Margaret Lorine Jones Spoonts Lewis, influential civic leader of South Texas, was born on November 16, 1881, at Medio Ranch in Bee County, Texas, to Lou Ella (Marsden) Jones and William Whitby Jones. The oldest sibling of two sisters and a brother, she spent her childhood between Beeville, San Antonio, and Corpus Christi. She attended San Antonio Female College and Mary Baldwin Seminary in Staunton, Virginia.
After Jones graduated in 1900, she returned to her parents’ home in Corpus Christi. In 1905 she became the first president of La Retama Club, a new club for young unmarried women, which was sponsored by the Monday Study Club. La Retama Club was instrumental in establishing a public library for the city. She also served on a separate committee to purchase lots to enlarge Artesian Park, Corpus Christi’s first city park which was established in 1854.
In 1907 Jones left La Retama Club to marry Marshall A. Spoonts, a Fort Worth attorney. They married in a Methodist ceremony at her parents’ home in Corpus Christi on July 9, 1907. During her years in Fort Worth she volunteered at the Free Baby Hospital and the Fort Worth Art Association, and during World War I she worked for patriotic organizations. Her husband died suddenly in 1923, and Spoonts returned to her South Texas roots and her hometown.
Spoonts became interested in the development of commercial interests and civic enhancements to increase tourism in the Corpus Christi area. She lived with her parents at their home on Upper Broadway and took over some of the management of the local Nueces Hotel, which was owned by her father, who also had extensive ranching and banking interests. She also had a ranch near Hebbronville, Texas. Comfortable with public speaking, Spoonts spoke at the South Texas Cattle Raisers Association to urge them to bring their convention to Corpus Christi. She also toured the state and spoke to groups of the Texas Federation of Women’s Clubs and women delegates at the West Texas Methodist Conference.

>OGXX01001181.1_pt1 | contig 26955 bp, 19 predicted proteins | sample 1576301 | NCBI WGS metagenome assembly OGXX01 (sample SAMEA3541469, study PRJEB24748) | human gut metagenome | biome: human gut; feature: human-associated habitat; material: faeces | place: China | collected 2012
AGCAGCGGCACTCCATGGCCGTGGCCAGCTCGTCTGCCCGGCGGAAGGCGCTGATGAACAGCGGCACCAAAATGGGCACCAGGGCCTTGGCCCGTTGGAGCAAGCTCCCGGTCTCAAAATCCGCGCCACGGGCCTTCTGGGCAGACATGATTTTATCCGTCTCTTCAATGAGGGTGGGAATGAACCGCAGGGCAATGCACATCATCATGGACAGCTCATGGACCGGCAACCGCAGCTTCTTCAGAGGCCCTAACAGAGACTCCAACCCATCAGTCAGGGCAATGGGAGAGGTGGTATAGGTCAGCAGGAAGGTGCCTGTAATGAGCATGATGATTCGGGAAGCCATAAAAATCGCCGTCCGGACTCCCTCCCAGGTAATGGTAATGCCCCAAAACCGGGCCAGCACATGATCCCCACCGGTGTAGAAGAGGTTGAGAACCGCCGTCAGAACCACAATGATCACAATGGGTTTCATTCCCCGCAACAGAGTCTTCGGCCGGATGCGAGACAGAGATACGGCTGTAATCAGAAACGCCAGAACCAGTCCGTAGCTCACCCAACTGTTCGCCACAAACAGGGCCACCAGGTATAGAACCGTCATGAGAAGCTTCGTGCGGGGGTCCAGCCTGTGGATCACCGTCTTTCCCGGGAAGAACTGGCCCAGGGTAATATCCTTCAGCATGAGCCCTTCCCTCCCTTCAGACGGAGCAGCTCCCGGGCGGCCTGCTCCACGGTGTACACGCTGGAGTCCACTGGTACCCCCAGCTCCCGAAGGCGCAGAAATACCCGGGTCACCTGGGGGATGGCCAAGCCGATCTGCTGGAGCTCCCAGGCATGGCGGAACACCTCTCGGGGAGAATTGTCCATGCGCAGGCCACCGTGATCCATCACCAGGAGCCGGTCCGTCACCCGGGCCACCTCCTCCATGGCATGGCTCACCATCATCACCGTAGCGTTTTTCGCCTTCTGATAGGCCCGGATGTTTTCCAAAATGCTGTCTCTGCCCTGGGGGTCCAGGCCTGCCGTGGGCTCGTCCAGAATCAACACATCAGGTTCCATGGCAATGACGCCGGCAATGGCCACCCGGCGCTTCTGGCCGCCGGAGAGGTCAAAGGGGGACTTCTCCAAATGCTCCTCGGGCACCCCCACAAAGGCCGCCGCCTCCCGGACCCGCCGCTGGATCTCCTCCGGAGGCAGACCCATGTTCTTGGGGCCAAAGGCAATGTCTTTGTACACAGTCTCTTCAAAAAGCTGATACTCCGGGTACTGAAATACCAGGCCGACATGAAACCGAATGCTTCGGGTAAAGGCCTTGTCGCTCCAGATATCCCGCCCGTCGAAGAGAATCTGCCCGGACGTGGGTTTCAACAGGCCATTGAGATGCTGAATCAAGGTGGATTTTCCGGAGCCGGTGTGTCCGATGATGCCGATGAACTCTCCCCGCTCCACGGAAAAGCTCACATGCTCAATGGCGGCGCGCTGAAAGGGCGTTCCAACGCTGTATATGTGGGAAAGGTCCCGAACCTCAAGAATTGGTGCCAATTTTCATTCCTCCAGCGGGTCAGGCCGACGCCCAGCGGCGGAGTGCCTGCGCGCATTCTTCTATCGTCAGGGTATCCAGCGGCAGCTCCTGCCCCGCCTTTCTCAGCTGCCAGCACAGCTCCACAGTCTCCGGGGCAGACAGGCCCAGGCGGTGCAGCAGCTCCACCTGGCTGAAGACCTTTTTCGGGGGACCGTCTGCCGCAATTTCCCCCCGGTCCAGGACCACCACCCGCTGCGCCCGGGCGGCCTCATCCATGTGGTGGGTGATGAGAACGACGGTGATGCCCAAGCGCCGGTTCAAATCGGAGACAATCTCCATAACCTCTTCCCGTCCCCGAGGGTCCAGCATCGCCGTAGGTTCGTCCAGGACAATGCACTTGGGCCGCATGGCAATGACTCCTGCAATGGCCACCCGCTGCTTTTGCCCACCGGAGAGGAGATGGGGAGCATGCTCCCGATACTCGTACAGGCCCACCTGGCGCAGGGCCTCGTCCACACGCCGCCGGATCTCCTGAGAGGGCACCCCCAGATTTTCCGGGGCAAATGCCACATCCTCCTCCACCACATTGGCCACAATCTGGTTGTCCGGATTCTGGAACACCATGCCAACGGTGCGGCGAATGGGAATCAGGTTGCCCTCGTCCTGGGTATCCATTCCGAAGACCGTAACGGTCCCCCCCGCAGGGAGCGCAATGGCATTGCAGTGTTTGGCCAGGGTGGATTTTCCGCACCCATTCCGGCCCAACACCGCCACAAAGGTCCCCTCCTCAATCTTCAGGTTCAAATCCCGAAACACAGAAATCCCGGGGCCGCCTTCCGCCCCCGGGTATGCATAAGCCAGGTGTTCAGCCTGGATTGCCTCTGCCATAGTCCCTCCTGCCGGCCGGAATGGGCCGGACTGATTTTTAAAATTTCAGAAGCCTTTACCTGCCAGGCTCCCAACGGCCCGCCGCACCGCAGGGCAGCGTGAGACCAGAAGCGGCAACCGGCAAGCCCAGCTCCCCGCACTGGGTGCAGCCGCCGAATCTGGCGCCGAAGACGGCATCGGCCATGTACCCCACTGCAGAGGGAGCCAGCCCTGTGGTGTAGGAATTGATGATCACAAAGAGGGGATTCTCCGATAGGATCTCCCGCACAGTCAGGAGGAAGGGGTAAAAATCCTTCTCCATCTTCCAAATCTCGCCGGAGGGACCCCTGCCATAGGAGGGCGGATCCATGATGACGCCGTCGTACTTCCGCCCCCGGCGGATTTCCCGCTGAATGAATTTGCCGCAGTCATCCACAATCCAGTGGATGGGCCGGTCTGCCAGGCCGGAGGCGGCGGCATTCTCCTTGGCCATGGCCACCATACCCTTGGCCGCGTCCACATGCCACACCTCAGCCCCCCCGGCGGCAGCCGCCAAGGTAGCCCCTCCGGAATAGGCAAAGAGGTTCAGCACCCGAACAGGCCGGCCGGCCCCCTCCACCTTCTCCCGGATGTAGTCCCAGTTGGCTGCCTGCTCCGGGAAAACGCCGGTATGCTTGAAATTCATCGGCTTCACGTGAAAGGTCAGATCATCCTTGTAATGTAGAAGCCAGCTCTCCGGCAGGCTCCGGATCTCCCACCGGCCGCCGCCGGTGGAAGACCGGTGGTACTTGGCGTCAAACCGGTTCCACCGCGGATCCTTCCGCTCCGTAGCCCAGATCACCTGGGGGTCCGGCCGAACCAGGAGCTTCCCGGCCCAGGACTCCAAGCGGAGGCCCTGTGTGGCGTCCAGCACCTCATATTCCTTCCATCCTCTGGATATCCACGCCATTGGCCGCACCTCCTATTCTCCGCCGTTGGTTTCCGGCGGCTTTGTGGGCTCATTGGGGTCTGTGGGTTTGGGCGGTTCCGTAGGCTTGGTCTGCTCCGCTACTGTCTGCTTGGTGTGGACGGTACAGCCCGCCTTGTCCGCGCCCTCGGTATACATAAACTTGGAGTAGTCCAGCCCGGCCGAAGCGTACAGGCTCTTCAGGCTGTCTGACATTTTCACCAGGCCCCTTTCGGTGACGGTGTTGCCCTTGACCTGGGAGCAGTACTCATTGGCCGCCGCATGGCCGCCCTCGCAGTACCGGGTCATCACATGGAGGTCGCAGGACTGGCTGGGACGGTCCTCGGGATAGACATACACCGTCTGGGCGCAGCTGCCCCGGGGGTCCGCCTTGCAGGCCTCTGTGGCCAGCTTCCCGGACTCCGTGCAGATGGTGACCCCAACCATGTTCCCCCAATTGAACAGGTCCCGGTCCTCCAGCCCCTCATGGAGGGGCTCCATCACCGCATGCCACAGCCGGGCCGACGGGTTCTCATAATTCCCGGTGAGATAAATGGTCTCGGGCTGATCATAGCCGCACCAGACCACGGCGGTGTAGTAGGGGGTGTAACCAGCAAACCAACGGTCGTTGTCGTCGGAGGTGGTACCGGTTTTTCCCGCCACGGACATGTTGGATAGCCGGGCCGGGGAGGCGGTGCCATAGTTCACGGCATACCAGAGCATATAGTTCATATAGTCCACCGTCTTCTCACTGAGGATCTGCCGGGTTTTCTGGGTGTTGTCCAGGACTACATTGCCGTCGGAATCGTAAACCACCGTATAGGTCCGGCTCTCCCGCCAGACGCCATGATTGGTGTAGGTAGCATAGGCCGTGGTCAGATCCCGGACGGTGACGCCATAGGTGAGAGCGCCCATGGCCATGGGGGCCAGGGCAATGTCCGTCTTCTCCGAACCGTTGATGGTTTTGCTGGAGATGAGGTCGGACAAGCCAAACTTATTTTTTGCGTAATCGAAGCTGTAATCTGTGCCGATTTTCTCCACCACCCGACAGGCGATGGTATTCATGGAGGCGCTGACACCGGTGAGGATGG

In January 1927, after serving a year-long term as vice president, Spoonts was elected president of the Corpus Christi Chamber of Commerce by a unanimous vote. For fifty-four years, until 1981, she was the only woman to hold that position in Corpus Christi. Her election as president made national news. She caused some consternation at the National Chamber’s annual meeting in Washington, D.C., as the only elected woman in the United States to head a chamber of commerce during that time. She served two terms and was urged to run for mayor because of her outspoken and vigorous support for beautification of the Corpus Christi Bayfront and building a seawall to protect the city from hurricanes.Although a rare honor for a woman to be considered in 1928, she reluctantly declined to run (seeWOMAN SUFFRAGE).